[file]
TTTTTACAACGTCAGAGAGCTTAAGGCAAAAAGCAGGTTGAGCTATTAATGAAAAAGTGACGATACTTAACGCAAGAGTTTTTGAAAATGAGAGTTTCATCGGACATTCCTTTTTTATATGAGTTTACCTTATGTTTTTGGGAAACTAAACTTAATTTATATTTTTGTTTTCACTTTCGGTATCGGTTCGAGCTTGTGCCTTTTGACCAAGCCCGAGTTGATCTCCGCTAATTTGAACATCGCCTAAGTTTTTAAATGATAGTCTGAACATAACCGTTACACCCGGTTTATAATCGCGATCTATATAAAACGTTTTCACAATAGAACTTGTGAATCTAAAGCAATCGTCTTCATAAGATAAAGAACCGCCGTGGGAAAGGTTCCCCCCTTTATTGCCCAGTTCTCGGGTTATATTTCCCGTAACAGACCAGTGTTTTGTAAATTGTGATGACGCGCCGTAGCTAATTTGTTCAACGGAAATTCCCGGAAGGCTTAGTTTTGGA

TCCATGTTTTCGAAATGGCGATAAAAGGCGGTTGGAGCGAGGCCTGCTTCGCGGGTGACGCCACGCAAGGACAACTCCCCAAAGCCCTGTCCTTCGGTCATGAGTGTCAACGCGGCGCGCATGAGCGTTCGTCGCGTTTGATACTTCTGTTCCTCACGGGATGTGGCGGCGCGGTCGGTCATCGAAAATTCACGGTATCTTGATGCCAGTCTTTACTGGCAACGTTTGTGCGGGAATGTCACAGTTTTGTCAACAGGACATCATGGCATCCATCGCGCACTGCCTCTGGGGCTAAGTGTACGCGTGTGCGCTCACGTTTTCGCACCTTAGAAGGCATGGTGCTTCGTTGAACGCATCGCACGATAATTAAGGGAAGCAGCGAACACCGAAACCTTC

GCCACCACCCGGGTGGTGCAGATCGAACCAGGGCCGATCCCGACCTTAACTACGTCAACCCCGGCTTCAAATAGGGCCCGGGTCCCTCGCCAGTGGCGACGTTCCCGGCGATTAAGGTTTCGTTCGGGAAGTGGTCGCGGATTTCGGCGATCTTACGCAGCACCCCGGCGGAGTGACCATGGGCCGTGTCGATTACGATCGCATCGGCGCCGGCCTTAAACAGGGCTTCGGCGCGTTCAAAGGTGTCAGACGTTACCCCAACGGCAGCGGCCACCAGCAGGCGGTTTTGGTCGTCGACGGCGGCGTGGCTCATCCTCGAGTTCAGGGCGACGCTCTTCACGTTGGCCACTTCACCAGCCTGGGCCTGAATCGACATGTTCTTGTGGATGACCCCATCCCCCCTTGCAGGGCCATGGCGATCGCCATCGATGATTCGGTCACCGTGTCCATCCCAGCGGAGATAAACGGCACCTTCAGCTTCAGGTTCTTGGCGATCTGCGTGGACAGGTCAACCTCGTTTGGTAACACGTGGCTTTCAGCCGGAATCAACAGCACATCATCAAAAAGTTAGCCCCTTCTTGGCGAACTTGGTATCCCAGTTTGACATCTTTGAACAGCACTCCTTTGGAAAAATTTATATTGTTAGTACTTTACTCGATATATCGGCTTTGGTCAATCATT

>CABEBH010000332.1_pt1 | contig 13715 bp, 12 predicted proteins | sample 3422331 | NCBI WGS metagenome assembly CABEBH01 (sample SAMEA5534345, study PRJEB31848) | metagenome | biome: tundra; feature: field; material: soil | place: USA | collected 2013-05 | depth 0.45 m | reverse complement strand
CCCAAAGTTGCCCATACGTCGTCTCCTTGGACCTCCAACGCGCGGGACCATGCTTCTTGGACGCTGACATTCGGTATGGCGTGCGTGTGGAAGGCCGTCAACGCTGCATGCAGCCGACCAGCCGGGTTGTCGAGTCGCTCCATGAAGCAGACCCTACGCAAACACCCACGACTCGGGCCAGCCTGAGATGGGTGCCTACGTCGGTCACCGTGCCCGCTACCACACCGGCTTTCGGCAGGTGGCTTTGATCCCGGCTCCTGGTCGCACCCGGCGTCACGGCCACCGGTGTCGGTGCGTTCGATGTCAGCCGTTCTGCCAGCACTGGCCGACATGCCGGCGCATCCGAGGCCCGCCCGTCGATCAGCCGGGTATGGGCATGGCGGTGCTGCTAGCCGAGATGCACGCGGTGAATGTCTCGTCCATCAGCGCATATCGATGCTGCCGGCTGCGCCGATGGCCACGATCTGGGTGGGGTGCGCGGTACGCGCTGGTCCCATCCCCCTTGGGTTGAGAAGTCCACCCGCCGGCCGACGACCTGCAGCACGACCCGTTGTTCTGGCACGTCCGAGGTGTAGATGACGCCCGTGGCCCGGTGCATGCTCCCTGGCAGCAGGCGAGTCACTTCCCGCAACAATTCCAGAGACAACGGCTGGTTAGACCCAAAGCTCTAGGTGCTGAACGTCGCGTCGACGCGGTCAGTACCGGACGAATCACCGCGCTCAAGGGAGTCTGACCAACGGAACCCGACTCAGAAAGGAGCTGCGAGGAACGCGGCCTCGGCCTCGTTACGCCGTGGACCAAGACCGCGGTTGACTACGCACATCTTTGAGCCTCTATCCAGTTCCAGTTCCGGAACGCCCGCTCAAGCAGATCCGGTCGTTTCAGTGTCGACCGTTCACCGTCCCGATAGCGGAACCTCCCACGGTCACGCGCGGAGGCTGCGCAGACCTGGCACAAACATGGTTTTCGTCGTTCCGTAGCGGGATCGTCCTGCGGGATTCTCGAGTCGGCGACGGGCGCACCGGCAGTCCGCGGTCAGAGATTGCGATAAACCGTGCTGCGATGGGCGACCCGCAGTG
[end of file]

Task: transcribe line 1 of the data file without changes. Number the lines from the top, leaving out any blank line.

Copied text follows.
TTTTTACAACGTCAGAGAGCTTAAGGCAAAAAGCAGGTTGAGCTATTAATGAAAAAGTGACGATACTTAACGCAAGAGTTTTTGAAAATGAGAGTTTCATCGGACATTCCTTTTTTATATGAGTTTACCTTATGTTTTTGGGAAACTAAACTTAATTTATATTTTTGTTTTCACTTTCGGTATCGGTTCGAGCTTGTGCCTTTTGACCAAGCCCGAGTTGATCTCCGCTAATTTGAACATCGCCTAAGTTTTTAAATGATAGTCTGAACATAACCGTTACACCCGGTTTATAATCGCGATCTATATAAAACGTTTTCACAATAGAACTTGTGAATCTAAAGCAATCGTCTTCATAAGATAAAGAACCGCCGTGGGAAAGGTTCCCCCCTTTATTGCCCAGTTCTCGGGTTATATTTCCCGTAACAGACCAGTGTTTTGTAAATTGTGATGACGCGCCGTAGCTAATTTGTTCAACGGAAATTCCCGGAAGGCTTAGTTTTGGA